Food and Restaurant Reviews,  Health and Fitness,  Lifestyle

Emotional Eating 101 – How to Recognize and Stop Emotional and Stress Eating!


I’ve been contemplating on writing this post. Semi-guilty because I’ve been eating trash the past few months and easily cave in on certain cravings. Yes. I am an emotional eater. While I’m thankful for not being “fat” or “obese” despite the junk I eat, thanks to my gym workouts. It’s still not okay because I’m not reaching my goals and it’s not healthy. How can I be an inspiration to all of you if I keep on eating and posting crap? I created the IG Account: @themachomom_eats (formerly @kikaysikateats) to keep track of what I’m eating and oh boy did it turn into a wall of shame.

What is Emotional Eating?

Emotional eating (or stress eating) is using food to make yourself feel better—eating to satisfy emotional needs, rather than to satisfy physical hunger. You might reach for a pint of ice cream when you’re feeling down, order a pizza if you’re bored or lonely, or swing by the drive-through after a stressful day at work.

Occasionally using food as a pick me up, a reward, or to celebrate isn’t necessarily a bad thing. But when eating is your primary emotional coping mechanism—when your first impulse is to open the refrigerator whenever you’re stressed, upset, angry, lonely, exhausted, or bored—you get stuck in an unhealthy cycle where the real feeling or problem is never addressed.

Emotional hunger can’t be filled with food. Eating may feel good in the moment, but the feelings that triggered the eating are still there. And you often feel worse than you did before because of the unnecessary calories you’ve just consumed.

No matter how powerless you feel over food and your feelings, it is possible to make a positive change. You can find healthier ways to deal with your emotions, learn to eat mindfully instead of mindlessly, regain control of your weight, and finally put a stop to emotional eating.

Are You an Emotional Eater?

  1. Do you eat more when you’re feeling stressed? YES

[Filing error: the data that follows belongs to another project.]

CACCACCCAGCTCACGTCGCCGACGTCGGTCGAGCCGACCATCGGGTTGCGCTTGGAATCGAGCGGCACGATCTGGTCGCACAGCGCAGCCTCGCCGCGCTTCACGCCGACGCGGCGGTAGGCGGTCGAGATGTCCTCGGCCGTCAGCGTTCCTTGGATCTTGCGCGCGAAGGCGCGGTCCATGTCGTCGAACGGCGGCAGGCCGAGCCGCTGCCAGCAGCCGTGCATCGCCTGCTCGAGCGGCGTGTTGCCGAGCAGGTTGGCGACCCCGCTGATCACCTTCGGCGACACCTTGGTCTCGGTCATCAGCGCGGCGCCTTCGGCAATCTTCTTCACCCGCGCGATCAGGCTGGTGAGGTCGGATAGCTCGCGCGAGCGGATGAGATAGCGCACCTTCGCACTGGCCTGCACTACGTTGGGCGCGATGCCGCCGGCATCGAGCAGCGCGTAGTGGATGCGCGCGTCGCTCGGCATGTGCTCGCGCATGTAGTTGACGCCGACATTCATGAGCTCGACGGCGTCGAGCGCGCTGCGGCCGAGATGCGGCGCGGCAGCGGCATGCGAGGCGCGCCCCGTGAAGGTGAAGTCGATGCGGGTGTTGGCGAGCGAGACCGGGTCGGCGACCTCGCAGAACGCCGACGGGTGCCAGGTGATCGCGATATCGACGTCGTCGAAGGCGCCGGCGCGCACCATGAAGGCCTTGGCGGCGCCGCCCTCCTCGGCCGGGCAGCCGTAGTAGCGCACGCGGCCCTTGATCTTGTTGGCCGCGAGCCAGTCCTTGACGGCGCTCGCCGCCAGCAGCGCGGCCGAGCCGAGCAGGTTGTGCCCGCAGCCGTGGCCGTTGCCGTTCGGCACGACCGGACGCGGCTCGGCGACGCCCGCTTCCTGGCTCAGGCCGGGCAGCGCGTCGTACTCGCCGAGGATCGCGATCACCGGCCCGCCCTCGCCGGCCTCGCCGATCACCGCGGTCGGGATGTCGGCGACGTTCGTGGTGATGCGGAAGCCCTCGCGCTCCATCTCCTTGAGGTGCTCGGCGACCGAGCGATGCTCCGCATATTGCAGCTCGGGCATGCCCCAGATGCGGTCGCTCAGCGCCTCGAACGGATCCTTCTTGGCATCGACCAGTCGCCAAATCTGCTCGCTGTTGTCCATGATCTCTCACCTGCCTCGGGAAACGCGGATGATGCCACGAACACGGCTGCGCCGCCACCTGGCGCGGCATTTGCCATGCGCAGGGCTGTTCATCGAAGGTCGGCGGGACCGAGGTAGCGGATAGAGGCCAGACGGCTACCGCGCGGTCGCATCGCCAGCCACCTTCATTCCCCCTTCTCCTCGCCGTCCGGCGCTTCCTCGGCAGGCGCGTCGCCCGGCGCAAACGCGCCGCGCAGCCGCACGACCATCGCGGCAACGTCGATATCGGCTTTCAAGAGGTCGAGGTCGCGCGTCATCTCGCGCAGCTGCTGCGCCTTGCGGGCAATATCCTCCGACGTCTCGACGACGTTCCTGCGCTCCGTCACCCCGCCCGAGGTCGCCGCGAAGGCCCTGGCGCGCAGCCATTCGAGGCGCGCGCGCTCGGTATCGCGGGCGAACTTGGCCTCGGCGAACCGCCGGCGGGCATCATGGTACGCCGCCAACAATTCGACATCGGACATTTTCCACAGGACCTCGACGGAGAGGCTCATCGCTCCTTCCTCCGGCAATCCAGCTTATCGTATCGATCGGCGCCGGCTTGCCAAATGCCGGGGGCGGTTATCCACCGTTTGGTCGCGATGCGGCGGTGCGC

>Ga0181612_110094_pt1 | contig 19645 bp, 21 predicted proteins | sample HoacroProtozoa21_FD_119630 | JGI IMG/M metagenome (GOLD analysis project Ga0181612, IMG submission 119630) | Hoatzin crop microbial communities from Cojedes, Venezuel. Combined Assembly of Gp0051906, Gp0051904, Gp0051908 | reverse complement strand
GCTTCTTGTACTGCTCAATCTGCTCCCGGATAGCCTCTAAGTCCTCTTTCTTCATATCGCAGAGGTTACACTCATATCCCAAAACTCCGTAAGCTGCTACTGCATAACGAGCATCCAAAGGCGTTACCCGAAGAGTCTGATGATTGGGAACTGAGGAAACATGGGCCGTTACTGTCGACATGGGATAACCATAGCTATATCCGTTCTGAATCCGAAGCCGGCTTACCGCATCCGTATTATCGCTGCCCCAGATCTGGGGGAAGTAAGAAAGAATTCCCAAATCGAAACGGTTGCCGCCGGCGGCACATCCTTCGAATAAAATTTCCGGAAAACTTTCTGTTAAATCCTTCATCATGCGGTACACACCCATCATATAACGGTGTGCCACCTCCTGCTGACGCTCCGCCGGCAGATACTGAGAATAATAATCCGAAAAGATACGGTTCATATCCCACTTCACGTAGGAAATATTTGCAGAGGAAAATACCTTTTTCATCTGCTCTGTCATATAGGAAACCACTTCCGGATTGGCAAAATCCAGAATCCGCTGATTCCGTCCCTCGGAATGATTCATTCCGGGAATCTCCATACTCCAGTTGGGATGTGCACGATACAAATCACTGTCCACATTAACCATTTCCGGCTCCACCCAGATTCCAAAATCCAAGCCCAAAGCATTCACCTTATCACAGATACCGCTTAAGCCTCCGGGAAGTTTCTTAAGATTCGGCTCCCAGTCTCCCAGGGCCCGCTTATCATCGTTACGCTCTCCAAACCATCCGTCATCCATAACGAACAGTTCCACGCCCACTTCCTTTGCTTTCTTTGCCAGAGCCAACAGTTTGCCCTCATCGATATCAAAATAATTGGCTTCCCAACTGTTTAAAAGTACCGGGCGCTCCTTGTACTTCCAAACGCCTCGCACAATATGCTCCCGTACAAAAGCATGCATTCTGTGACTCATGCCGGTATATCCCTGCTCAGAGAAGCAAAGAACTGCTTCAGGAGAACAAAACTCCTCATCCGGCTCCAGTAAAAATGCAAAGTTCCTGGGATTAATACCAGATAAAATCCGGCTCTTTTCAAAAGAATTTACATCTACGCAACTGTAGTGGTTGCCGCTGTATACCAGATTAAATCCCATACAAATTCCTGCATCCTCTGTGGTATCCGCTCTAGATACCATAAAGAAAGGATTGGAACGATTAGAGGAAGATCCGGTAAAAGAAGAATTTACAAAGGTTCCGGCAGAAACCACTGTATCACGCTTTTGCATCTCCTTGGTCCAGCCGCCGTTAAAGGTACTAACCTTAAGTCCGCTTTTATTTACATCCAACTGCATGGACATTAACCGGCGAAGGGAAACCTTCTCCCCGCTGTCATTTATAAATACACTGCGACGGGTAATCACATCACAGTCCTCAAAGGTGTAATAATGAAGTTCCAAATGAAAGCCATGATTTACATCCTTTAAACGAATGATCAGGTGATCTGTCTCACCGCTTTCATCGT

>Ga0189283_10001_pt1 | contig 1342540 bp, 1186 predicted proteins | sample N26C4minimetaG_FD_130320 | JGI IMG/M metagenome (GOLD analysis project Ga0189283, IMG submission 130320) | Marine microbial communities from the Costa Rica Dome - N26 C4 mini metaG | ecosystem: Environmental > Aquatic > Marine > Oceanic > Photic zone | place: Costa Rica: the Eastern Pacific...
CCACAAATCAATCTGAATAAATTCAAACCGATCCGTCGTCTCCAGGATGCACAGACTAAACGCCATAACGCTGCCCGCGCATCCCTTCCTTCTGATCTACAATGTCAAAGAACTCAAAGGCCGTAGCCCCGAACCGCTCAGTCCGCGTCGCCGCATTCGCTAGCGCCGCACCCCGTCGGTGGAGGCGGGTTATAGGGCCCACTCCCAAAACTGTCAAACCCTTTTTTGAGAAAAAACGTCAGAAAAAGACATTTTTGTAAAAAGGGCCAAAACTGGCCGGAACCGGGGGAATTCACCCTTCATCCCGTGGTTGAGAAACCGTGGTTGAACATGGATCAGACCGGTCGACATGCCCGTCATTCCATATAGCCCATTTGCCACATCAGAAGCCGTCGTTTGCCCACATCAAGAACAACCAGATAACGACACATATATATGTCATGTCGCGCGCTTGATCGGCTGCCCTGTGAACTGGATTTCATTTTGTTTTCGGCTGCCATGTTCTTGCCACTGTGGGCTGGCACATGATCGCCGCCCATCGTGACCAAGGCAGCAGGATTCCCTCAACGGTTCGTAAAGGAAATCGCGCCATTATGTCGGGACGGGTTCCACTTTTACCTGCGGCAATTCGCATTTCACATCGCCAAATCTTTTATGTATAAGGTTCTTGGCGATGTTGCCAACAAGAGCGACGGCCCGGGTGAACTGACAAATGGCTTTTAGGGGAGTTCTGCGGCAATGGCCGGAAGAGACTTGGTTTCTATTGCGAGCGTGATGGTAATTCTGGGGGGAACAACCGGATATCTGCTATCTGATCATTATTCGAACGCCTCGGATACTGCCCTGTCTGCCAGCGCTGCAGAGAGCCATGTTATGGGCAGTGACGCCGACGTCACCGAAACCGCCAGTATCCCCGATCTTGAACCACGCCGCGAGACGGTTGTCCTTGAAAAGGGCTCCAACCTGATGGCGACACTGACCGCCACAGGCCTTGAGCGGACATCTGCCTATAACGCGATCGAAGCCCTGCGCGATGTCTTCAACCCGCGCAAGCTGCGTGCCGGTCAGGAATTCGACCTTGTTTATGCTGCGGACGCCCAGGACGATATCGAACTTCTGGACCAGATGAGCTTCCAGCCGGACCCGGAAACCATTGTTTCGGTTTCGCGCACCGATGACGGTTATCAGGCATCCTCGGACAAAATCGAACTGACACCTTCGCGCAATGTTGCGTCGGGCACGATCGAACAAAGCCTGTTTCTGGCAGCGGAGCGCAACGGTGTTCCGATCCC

2. Do you eat when you’re not hungry or when you’re full? YES
  3. Do you eat to feel better (to calm and soothe yourself when you’re sad, mad, bored, anxious, etc.)? YES
  4. Do you reward yourself with food? YES
  5. Do you regularly eat until you’ve stuffed yourself? NO
  6. Does food make you feel safe? Do you feel like food is a friend? YES
  7. Do you feel powerless or out of control around food? YES

I scored a 6/7 in this exam. Especially of sweets! Desserts are a must-have every meal even when I’m already full huhuhu. This. Must. Stop.

How to Have Mindful Eating Habits

Mindful eating is a practice that develops your awareness of eating habits and allows you to pause between your triggers and your actions. Most emotional eaters feel powerless over their food cravings. When the urge to eat hits, you feel an almost unbearable tension that demands to be fed, right now. Because you’ve tried to resist in the past and failed, you believe that your willpower just isn’t up to snuff. But the truth is that you have more power over your cravings than you think.

Alternatives to emotional eating

Depressed or lonely? call someone who always makes you feel better, play with your dog or cat, or look at a favorite photo or cherished memento.

Anxious? expend your nervous energy by dancing to your favorite song, squeezing a stress ball, or taking a brisk walk.

Exhausted? treat yourself with a hot cup of tea, take a bath, light some scented candles, or wrap yourself in a warm blanket.

Bored? read a good book, watch a comedy show, explore the outdoors, or turn to an activity you enjoy (woodworking, playing the guitar, shooting hoops, scrapbooking, play tennis with amazing ping pong paddle, etc.)

I’ve begun the practice of mindful eating today, just after I wrote this article. I hope I can keep up so can you!


  • https://www.helpguide.org/articles/diets/emotional-eating.htm
  • http://www.prevention.com/weight-loss/weight-loss-tips/basics-emotional-eating

Leave a Reply

Your email address will not be published. Required fields are marked *

This site uses Akismet to reduce spam. Learn how your comment data is processed.